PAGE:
Deconstructing design thinking as a tool for the implementation of a population health initiative

Health Res Policy Syst. 2022 Aug 19;20(1):91. doi: 10.1186/s12961-022-00892-5.


Background: The translation of evidence-based practices and rapid uptake of innovations into global health practice is challenging. Design thinking is a consultative process involving multiple stakeholders and has been identified as a promising solution to create and apply implementation strategies in complex environments like health systems.

Methods: We conducted a process evaluation of a real-world example, namely an initiative to innovate hypertension screening, diagnosis and care in São Paulo, Brazil. The parameters of the evaluation were informed by a specification rubric and categorization system, recommended for the investigation of implementation strategies, and the double-diamond conceptual framework to describe and examine the strategic architecture and nature of the design thinking approach, with particular emphasis on identifying potential areas of "value-add" particular to the approach. The retrospective evaluation was performed by an independent partner who had not been involved in the setting up and implementation of the design thinking process.

Results: The evaluation unveiled a dense catalogue of strategically driven, mostly theoretically based, activities involving all identified health system stakeholders including patients. Narrative reconstruction illuminated the systematic and coherent nature of this approach, with different resulting actions progressively accounting for all relevant layers of the health system to engineer a broad selection of specific implementation solutions. The relevance of the identified features and the mechanics used to promote more successful implementation practices was manifested in several distinct ways: design thinking offered a clear direction on which innovations really mattered and when, as well as several new dimensions for consideration in the development of an innovation mindset amongst stakeholders. It thereby promoted relationship quality in terms of familiarity and trust, and commitment to evidence-based enquiry and action. Design thinking was also able to navigate the territory between the need for intervention "fidelity" versus "adaptation" and provide the operational know-how to face familiar implementation hurdles. Lastly, it brought a new kind of skill set to the public health stakeholders that incorporated diplomacy, multidisciplinary approaches and management sciences-skills that are considered necessary but not yet widely taught as part of public health training.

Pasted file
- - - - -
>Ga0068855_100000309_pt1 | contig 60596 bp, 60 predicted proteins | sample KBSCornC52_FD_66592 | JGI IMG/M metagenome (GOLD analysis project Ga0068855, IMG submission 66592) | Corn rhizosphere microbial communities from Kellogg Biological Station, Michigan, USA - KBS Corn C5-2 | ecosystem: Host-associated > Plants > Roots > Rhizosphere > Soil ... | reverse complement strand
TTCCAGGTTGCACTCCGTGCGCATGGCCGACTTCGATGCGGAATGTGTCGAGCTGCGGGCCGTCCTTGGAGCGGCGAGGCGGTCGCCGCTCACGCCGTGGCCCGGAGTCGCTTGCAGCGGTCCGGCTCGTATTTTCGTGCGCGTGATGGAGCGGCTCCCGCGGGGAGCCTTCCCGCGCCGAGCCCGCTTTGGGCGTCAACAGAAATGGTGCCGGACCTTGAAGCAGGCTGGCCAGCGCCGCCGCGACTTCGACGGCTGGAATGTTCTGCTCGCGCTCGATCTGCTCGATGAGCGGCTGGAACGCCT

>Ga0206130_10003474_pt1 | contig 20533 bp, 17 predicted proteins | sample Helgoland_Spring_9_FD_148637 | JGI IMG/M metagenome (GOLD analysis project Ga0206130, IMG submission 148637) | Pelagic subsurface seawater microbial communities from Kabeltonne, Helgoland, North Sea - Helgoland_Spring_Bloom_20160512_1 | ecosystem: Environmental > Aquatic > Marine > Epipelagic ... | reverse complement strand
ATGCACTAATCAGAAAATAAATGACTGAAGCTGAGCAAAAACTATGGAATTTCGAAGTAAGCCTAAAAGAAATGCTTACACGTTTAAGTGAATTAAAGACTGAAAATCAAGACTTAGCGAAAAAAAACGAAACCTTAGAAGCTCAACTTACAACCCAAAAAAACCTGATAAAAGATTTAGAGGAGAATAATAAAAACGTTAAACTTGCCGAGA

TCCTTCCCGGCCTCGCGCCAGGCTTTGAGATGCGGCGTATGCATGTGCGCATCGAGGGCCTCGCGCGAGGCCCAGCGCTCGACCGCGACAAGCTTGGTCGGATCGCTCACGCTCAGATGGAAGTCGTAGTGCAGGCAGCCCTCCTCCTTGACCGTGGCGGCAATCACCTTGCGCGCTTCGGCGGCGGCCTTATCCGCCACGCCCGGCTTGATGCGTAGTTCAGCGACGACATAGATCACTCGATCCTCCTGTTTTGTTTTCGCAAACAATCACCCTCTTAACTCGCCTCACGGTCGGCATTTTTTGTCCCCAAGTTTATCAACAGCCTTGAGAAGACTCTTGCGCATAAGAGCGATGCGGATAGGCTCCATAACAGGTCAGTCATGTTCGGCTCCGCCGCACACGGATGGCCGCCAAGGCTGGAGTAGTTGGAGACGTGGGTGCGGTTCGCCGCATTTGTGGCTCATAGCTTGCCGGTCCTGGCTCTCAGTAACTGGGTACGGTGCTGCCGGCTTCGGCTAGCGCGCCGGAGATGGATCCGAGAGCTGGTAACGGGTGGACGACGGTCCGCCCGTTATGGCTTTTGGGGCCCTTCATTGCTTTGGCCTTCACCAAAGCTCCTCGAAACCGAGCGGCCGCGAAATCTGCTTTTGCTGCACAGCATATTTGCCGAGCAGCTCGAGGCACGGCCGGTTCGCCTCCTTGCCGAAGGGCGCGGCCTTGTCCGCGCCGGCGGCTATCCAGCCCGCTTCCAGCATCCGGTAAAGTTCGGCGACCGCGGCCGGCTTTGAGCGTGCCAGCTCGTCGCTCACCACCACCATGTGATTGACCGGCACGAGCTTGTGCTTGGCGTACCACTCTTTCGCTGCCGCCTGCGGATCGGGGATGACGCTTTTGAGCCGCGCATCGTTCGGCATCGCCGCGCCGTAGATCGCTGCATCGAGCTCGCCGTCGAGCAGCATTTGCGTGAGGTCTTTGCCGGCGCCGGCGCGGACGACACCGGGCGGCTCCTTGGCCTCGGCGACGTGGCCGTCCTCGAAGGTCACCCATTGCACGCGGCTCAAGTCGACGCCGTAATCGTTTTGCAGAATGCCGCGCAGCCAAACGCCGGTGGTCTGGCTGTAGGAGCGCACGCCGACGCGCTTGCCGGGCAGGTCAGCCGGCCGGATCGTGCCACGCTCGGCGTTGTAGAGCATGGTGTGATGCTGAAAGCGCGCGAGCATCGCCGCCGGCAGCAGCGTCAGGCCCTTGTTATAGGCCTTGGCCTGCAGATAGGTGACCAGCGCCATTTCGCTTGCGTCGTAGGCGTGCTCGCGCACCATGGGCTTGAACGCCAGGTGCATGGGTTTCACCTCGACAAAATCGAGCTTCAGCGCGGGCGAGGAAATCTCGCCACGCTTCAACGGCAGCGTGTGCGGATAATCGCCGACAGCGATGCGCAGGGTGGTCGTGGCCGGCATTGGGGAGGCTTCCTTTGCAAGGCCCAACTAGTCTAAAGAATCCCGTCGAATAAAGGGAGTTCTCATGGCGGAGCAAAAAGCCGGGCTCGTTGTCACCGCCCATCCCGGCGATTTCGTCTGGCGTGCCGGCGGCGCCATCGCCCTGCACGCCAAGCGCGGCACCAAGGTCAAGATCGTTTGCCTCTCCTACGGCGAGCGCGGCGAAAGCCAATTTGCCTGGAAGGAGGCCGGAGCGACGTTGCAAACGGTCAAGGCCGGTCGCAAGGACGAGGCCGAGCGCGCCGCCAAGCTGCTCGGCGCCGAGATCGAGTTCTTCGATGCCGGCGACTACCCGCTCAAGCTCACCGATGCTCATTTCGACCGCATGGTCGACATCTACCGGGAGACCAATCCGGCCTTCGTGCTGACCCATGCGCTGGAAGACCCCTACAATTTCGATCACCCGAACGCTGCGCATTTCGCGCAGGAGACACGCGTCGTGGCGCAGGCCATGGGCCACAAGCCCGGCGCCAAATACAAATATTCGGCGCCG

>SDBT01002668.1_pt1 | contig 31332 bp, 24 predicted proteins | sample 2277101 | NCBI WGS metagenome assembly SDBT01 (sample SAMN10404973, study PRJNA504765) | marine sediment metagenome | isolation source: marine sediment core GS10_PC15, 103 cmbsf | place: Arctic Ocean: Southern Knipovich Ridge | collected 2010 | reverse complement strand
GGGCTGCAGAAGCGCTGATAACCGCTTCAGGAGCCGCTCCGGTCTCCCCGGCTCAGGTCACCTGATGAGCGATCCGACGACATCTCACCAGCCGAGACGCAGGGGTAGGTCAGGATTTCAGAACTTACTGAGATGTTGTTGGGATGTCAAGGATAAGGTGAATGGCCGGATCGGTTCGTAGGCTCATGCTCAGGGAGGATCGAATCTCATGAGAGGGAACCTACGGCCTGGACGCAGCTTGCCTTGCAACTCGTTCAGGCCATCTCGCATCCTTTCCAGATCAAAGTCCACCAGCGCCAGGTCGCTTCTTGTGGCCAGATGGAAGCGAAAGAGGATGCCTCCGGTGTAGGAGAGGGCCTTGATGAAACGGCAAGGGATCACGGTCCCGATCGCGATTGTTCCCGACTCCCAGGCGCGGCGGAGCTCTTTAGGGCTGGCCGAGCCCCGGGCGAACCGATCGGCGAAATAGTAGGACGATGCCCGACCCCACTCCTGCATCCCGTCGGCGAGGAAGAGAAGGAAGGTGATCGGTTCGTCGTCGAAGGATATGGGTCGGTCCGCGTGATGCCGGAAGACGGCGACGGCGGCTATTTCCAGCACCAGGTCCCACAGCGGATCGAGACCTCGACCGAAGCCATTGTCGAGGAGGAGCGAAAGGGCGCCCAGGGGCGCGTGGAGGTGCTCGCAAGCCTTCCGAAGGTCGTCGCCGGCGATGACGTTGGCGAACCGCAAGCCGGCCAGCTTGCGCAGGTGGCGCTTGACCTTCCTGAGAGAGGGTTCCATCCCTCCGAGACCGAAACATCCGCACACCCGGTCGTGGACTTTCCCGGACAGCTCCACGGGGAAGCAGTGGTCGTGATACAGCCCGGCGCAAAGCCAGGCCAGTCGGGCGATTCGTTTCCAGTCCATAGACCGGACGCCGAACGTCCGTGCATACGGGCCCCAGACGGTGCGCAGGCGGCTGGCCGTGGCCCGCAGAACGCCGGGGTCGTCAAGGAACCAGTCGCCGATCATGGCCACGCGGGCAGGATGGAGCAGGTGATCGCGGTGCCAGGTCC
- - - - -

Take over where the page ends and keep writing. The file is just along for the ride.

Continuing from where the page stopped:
Conclusions: Design thinking is a sound and viable tool to use as part of an implementation strategy for engaging with health system stakeholders and successfully translating evidence-based practices and new innovations into routine practice, thereby addressing an important knowledge-practice gap and, more broadly, contributing to the strategic repertoire available to implementation science.

Keywords: Cardiovascular disease; Design thinking; Global health initiatives; Health systems; Hypertension; Implementation science; Innovation; Process evaluation.

MeSH terms

  • Brazil
  • Humans
  • Implementation Science*
  • Population Health*
  • Public Health
  • Retrospective Studies